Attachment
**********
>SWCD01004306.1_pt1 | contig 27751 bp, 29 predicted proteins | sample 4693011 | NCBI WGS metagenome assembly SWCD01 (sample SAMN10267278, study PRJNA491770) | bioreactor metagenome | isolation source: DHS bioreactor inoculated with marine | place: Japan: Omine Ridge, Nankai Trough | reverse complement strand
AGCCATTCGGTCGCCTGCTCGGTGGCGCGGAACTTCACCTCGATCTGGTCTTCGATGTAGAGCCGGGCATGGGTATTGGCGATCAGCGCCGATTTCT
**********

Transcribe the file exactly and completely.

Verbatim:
>SWCD01004306.1_pt1 | contig 27751 bp, 29 predicted proteins | sample 4693011 | NCBI WGS metagenome assembly SWCD01 (sample SAMN10267278, study PRJNA491770) | bioreactor metagenome | isolation source: DHS bioreactor inoculated with marine | place: Japan: Omine Ridge, Nankai Trough | reverse complement strand
AGCCATTCGGTCGCCTGCTCGGTGGCGCGGAACTTCACCTCGATCTGGTCTTCGATGTAGAGCCGGGCATGGGTATTGGCGATCAGCGCCGATTTCT